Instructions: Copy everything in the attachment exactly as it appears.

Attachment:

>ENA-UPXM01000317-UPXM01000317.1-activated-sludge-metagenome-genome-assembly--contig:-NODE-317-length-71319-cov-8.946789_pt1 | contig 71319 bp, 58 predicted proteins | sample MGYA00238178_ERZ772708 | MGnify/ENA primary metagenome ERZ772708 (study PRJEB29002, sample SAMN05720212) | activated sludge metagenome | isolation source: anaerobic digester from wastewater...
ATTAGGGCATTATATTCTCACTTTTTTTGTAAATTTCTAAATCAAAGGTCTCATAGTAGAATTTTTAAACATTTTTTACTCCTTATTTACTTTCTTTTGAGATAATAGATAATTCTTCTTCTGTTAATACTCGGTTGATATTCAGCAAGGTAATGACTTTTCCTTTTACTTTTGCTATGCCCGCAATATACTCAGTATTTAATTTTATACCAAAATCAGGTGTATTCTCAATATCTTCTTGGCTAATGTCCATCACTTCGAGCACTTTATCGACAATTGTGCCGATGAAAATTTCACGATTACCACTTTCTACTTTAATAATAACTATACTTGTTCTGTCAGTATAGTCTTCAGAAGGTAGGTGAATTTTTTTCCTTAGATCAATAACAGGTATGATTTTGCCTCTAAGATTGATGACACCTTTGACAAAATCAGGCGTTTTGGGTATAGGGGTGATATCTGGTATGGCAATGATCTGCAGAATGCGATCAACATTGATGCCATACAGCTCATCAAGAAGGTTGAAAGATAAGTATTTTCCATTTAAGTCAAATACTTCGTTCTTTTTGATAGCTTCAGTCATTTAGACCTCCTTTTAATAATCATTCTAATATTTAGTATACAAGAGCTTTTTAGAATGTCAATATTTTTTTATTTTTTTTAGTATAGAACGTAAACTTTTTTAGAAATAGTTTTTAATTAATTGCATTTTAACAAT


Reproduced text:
>ENA-UPXM01000317-UPXM01000317.1-activated-sludge-metagenome-genome-assembly--contig:-NODE-317-length-71319-cov-8.946789_pt1 | contig 71319 bp, 58 predicted proteins | sample MGYA00238178_ERZ772708 | MGnify/ENA primary metagenome ERZ772708 (study PRJEB29002, sample SAMN05720212) | activated sludge metagenome | isolation source: anaerobic digester from wastewater...
ATTAGGGCATTATATTCTCACTTTTTTTGTAAATTTCTAAATCAAAGGTCTCATAGTAGAATTTTTAAACATTTTTTACTCCTTATTTACTTTCTTTTGAGATAATAGATAATTCTTCTTCTGTTAATACTCGGTTGATATTCAGCAAGGTAATGACTTTTCCTTTTACTTTTGCTATGCCCGCAATATACTCAGTATTTAATTTTATACCAAAATCAGGTGTATTCTCAATATCTTCTTGGCTAATGTCCATCACTTCGAGCACTTTATCGACAATTGTGCCGATGAAAATTTCACGATTACCACTTTCTACTTTAATAATAACTATACTTGTTCTGTCAGTATAGTCTTCAGAAGGTAGGTGAATTTTTTTCCTTAGATCAATAACAGGTATGATTTTGCCTCTAAGATTGATGACACCTTTGACAAAATCAGGCGTTTTGGGTATAGGGGTGATATCTGGTATGGCAATGATCTGCAGAATGCGATCAACATTGATGCCATACAGCTCATCAAGAAGGTTGAAAGATAAGTATTTTCCATTTAAGTCAAATACTTCGTTCTTTTTGATAGCTTCAGTCATTTAGACCTCCTTTTAATAATCATTCTAATATTTAGTATACAAGAGCTTTTTAGAATGTCAATATTTTTTTATTTTTTTTAGTATAGAACGTAAACTTTTTTAGAAATAGTTTTTAATTAATTGCATTTTAACAAT